We toss this phrase around a lot. Yet many of us secretly believe there’s something noble in aiming for perfection. There’s no harm in at least shooting for perfection, right?
Actually, there is.
Improvement is admirable. Perfection is impossible. The trajectories aren’t the same.
Our pursuit of an unattainable standard can keep us from getting anywhere near our goal. We end up tolerating more imperfection for far longer than if we accepted an almost-perfect solution.
Perfection in Play
We ran into this a while back when one of our YouVersion developers had recently joined the team. He was doing excellent work, so we gave him a project to fix a number of long-standing bugs in the app. His team leader was pleased with his progress on the project and was ready to release the updates. The developer wanted another week to work on it because he wanted to make sure it was perfect.
This is where I joined the conversation and asked the developer why he felt he needed the extra time. He said he wasn’t comfortable knowing there might be some bugs in the new update. I told him he was definitely ok with bugs. Confused, he assured me that he wasn’t at all ok with that—which is why he wanted more time. I then explained what I meant by that statement—as he was polishing his un-released project to perfection, people were stuck using the current buggy release.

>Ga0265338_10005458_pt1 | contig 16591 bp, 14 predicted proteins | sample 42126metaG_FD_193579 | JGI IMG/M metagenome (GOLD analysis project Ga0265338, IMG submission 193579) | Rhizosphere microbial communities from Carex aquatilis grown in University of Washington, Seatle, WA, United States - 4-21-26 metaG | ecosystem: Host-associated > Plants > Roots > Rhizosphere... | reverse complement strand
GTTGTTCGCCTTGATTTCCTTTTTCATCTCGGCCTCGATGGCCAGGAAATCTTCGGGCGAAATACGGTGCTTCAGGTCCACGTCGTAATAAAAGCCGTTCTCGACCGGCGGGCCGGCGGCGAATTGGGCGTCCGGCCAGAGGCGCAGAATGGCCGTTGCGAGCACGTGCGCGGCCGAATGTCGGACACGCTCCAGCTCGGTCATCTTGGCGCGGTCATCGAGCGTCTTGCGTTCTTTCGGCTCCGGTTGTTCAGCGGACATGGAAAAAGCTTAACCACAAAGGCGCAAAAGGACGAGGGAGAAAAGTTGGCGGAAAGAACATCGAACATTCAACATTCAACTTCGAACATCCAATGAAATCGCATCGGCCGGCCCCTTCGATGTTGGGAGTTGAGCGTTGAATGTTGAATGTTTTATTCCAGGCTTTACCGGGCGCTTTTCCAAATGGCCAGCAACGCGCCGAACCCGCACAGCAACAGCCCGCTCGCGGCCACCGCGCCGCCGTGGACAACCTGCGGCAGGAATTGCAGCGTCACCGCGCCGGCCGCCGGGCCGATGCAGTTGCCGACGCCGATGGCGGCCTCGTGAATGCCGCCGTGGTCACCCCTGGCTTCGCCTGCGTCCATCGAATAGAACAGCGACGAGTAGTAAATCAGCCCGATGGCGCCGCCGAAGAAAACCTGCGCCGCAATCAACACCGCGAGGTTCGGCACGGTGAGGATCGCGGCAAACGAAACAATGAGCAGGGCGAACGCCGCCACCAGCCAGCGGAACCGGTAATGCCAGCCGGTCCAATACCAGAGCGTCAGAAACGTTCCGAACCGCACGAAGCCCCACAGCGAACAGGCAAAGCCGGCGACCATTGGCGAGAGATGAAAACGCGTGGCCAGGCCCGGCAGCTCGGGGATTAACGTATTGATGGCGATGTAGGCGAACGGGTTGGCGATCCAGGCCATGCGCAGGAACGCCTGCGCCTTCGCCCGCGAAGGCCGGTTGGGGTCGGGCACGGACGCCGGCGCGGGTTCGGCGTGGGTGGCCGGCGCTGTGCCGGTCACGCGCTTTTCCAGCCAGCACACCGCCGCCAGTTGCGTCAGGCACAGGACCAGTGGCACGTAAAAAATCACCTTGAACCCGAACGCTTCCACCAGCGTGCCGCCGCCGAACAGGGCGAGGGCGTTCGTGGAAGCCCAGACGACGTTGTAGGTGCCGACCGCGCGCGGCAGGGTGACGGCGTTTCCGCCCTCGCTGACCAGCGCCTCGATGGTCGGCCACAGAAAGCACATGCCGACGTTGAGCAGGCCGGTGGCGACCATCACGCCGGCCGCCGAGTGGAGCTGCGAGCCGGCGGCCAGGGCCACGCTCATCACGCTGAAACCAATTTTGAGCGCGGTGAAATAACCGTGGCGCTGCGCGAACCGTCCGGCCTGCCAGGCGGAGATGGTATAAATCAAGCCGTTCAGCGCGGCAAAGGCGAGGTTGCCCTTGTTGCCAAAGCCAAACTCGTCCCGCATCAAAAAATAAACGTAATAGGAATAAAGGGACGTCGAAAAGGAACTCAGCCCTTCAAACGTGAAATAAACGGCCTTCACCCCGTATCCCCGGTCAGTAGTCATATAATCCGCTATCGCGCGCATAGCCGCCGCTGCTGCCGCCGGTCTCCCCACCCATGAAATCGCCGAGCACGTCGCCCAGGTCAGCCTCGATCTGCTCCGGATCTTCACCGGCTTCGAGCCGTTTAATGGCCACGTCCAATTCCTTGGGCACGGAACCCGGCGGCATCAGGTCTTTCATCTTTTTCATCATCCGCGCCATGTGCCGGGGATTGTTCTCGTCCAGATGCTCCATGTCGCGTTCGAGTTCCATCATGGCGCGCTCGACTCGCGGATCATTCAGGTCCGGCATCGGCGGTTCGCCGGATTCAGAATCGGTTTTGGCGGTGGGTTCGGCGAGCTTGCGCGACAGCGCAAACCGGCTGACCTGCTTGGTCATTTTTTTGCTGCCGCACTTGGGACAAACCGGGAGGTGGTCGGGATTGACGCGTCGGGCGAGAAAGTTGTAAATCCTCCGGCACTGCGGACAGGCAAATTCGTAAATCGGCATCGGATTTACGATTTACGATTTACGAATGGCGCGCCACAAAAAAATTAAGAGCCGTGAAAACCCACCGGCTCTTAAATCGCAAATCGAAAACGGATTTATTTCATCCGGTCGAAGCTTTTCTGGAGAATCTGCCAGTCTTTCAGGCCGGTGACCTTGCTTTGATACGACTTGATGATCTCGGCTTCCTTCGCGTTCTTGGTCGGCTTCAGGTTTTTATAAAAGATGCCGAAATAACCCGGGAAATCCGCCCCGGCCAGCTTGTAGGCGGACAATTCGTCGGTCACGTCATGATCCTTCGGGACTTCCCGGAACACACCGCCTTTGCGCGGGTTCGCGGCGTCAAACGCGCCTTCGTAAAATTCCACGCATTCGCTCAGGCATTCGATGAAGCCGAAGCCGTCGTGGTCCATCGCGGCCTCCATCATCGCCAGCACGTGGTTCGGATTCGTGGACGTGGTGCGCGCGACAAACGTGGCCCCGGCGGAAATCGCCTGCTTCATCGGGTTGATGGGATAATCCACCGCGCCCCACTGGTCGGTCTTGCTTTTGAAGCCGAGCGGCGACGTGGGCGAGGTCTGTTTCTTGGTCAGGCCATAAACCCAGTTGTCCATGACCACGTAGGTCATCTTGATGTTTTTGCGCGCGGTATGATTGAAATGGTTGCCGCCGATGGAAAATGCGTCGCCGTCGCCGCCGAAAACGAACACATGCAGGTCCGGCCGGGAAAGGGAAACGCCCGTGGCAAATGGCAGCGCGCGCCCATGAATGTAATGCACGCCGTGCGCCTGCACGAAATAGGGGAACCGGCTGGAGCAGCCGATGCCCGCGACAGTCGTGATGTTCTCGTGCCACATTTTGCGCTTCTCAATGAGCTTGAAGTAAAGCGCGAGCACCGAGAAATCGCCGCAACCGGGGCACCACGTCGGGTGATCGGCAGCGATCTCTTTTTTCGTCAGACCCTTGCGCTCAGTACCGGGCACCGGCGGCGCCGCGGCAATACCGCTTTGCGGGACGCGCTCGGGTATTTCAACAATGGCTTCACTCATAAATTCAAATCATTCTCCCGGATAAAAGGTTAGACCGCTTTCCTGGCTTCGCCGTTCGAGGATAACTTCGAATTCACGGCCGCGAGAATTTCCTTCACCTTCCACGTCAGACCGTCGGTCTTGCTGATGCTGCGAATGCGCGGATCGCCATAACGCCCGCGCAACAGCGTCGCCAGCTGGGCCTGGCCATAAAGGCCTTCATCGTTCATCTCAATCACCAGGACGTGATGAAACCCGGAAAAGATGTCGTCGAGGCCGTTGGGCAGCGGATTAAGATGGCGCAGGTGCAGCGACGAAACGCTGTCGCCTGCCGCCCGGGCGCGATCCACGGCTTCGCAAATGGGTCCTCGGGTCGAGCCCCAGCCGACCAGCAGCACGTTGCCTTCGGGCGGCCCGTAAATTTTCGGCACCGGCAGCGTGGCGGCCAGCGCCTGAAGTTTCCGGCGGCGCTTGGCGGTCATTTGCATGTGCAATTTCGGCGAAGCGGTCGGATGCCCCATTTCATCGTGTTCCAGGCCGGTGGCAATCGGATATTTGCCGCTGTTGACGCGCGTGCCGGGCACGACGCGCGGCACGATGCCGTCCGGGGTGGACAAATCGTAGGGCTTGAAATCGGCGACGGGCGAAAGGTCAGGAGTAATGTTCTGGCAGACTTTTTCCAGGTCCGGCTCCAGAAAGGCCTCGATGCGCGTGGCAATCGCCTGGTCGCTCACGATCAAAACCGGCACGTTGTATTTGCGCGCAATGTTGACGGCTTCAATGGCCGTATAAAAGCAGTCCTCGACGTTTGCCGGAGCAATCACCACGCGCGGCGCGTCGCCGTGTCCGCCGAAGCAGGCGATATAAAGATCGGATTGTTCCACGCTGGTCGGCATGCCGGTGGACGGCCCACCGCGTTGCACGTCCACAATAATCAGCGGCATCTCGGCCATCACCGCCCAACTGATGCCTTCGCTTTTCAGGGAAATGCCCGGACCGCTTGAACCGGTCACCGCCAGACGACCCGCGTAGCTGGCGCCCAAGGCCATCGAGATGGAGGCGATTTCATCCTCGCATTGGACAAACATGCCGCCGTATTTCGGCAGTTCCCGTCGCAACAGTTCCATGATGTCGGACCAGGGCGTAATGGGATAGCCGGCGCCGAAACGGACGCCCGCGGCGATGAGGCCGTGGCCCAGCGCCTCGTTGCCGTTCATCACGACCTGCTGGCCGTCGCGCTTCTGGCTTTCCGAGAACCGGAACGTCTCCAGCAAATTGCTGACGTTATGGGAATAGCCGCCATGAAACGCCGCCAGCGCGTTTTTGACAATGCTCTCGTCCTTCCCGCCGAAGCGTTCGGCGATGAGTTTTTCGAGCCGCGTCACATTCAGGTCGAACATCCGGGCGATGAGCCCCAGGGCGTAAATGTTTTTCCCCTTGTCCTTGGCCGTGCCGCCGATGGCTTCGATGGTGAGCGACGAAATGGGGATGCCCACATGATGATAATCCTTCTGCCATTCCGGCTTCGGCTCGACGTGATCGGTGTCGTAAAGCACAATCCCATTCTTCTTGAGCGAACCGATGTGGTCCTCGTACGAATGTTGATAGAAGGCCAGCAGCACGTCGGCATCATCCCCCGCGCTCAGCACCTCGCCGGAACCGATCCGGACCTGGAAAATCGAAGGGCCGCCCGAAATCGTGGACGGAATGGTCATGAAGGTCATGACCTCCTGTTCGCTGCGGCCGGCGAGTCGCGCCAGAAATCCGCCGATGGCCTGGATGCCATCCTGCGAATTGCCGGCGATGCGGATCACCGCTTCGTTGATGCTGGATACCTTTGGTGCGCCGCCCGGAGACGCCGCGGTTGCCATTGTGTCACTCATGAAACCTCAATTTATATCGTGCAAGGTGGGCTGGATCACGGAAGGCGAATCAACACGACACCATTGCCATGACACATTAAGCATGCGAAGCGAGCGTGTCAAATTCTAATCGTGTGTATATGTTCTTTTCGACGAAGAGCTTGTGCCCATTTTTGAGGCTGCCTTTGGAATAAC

Ironically, he had lowered his standards for what was an acceptable version. By not releasing the new, better-but-not-perfect update, he was tolerating a lot more bugs in the version people were currently using.
Perfectionism can turn us into an unwitting accomplice for the status quo.
When we buy in to the lie that we can attain perfection, we’ll hold out until we get there. The pursuit paralyzes us, and the problem we set out to solve continues to fester.
Put Perfection in its Place
Where are you waiting for that mythical perfect solution while you allow a problem to carry on? What would happen if you implemented a solution that accomplishes 85% of what you need it to? Would it help if you treated it as an experiment?
Is there a leader you’re polishing to perfection before you trust them with a new role? In your fear of how their performance will reflect on you, are you trying to protect yourself from their inevitable mistakes?
Excellence is important, but we can’t confuse it with perfection. Shaking off our unrealistic expectations aligns our problem-solving posture with our goals. We become less concerned with how we look and more interested in what gets accomplished.
FOMO is real, so don’t take chances.
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